Results matching “Bird”

Frank and John
Frank DiMeo (left) and John Brookfield.
Now that a few days have elapsed since I was introduced to velocity training, the first step in learning the Battling Ropes system, some things are more clear.

Many people, like myself, might be more familiar with terms like endurance, intervals, intensity, etc, but this is different from all of those.

John Brookfield, the creator of this system, uses the mental picture of a hummingbird flapping its wings so fast they seem to be a blur; but the point is, they can do it for quite a while.

Some large birds, like eagles, spend much of their time with their wings in a fixed position, just gliding along. The hummingbird is at the other end of the spectrum.

I don't claim to be a world-class CrossFit athlete, however, at age 58 I can do a decent job on the "workout of the day". When John gave us each a few simple tests with his ropes, it was borderline humiliation.

It was hard to believe that this could be so difficult; it reminded me of when I first tried CrossFit several years ago. Why could I not handle this very well?

John graciously explained that this was the common experience of many, many people he had tested during their training with him. Developing "pure output" is his main goal with this part of his rope training. After reading many of the testimonials on his website from notable coaches and athletes, I was somewhat relieved. Yet I was also intrigued with the whole idea.

CrossFit has shown me many of my weak points over the years, which I am grateful for; I have been able to work on those areas to develop them into strengths. I can see the process continuing with this. After about two months of training, I am seeing some measureable improvements.

I have introduced the ropes to all my athletes/clients, with incredibly positive feedback (after they get over the shock, of course). Now we use the ropes for all types of purposes, from a great warm-up to an entire workout by themselves. John's in-depth knowledge of training was evident in his program design. He showed how we could scale the rope training to accommodate any fitness level by using various angles, distances, etc.

Monday, 6 Apr 2009 - Issues

Video - Kettlebell Homework

Kettlebells taking over your life? Definitely.


Strengthsport is a regular email sent out by Jim Groen, comprising tips, details for upcoming events and other good stuff. To sign up, just drop Jim a note at : .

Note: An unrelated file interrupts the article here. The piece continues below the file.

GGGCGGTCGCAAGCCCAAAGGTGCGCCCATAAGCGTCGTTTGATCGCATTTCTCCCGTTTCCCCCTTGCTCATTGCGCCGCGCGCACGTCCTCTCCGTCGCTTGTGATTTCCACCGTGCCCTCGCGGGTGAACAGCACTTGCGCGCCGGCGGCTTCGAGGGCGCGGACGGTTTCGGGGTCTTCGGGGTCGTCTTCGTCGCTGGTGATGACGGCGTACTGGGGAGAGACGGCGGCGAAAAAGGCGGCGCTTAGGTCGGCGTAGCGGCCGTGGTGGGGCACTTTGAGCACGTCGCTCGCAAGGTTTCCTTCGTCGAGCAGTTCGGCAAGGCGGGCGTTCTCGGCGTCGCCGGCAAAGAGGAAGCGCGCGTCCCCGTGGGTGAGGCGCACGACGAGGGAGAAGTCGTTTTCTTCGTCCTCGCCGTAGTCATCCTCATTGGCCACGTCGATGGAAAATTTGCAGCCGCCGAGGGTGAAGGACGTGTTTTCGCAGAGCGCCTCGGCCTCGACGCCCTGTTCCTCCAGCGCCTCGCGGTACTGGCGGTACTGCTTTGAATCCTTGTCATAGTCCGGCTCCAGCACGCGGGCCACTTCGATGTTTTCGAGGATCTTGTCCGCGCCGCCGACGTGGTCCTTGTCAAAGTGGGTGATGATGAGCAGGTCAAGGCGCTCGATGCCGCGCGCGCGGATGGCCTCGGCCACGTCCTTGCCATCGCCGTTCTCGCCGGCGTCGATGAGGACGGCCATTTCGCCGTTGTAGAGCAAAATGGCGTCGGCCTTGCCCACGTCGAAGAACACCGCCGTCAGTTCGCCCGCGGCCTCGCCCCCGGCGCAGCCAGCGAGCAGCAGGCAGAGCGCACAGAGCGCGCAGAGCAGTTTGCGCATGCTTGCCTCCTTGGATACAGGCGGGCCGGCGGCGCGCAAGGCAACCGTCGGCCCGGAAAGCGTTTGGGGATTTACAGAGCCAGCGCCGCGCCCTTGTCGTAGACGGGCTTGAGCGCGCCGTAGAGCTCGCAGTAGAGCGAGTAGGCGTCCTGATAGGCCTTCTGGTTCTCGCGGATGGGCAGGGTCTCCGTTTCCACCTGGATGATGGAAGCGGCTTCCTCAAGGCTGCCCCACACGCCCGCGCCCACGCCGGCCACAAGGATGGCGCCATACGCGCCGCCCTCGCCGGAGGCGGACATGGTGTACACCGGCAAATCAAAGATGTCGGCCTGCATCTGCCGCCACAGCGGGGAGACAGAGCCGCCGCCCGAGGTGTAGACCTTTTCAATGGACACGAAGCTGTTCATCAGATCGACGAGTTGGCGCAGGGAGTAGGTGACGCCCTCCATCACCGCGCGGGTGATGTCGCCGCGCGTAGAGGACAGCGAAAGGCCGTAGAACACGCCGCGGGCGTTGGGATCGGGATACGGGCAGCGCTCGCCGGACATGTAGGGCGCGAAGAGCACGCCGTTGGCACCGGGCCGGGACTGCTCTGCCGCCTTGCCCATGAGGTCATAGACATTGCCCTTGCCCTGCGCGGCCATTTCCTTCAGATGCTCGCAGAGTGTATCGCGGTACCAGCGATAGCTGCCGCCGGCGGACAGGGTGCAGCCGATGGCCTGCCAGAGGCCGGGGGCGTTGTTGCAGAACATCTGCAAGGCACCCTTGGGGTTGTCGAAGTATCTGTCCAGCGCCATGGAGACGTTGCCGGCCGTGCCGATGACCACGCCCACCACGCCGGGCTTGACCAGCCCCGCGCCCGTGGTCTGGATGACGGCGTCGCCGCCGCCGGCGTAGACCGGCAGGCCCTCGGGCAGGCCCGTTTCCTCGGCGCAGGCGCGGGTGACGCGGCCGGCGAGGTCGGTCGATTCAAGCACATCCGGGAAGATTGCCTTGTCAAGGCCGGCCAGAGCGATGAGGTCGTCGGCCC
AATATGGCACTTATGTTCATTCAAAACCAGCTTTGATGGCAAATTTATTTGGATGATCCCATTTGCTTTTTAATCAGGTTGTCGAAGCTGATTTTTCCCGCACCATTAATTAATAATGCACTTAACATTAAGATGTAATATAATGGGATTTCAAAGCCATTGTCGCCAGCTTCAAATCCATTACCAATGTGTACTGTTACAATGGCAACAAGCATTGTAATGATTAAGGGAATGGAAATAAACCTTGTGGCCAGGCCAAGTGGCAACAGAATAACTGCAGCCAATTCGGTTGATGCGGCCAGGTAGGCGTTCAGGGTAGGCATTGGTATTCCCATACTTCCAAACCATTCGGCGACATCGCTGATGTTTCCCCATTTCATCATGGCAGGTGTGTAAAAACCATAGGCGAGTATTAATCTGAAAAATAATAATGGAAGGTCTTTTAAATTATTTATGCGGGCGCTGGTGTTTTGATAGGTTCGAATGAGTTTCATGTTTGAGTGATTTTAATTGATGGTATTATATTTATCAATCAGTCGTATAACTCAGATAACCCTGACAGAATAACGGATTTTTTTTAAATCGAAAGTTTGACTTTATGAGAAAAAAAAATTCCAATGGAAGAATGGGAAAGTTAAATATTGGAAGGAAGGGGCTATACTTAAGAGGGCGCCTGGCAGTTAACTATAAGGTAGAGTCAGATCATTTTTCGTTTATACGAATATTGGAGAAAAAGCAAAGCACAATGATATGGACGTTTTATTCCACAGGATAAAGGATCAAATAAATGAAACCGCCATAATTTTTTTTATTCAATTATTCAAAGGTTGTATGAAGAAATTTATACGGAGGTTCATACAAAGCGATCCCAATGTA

Got a site, event or product you'd like to recommend? Drop us a line.

Monday, 30 Mar 2009 - Issues

Video - Finger Strengthening Tools

If tearing's your thing, you'll understand the value of world-class finger strength. Ryan demonstrates three tools for developing exactly that.

FIGHT! Magazine

Ready for a solid dose of combat action? Check out FIGHT! magazine. Superb.

Got a site, event or product you'd like to recommend? Drop us a line.

Monday, 23 Mar 2009 - Issues

Video - 20kg Sledgehammer Challenge

Looking for a challenge? Kettlebell instructor Stepf Dogman is throwing down the virtual gauntlet for a simple sledgehammer test. A 20kg sledge and a tyre - max reps in 10 minutes. Any takers? Point us to the video.

Iron History

Where did it all begin? If you're obsessed about strength history as much as I am, head over to Joe Roark's Iron History forums. Superb.

Got a site, event or product you'd like to recommend? Drop us a line.

Monday, 16 Mar 2009 - Issues

Video - Bending Bar Across Throat

Here's a strength feat you won't see too often - Dave 'Iron Tamer' Whitley bends an iron bar across Mike 'The Machine' Bruce's throat. Yep, he's a freak.

Fortified Iron

For a solid dose of Powerlifting goodness, head over to Fortified Iron. A wealth of training information and interviews, and the forums are superb. Great site.

Got a site, event or product you'd like to recommend? Drop us a line.

Monday, 9 Mar 2009 - Issues

Video - Supersets with Chains

Looking for more chain training goodness? Take them down to the local park. Good fun.

Natural Strength

Looking for a solid dose of strength-training nostalgia? Head over to Bob Whelan's Natural Strength. Great site.

Got a site, event or product you'd like to recommend? Drop us a line.
I am one of those strength coaches that really enjoys interacting and learning from others. There are some seriously powerful (AND FREE) tools out there that can connect you with some of the top trainers. Over the last few months, I have concentrated on a few social mediums that have boosted my knowledge base, added big numbers to my website, and put me in touch with some serious trainers.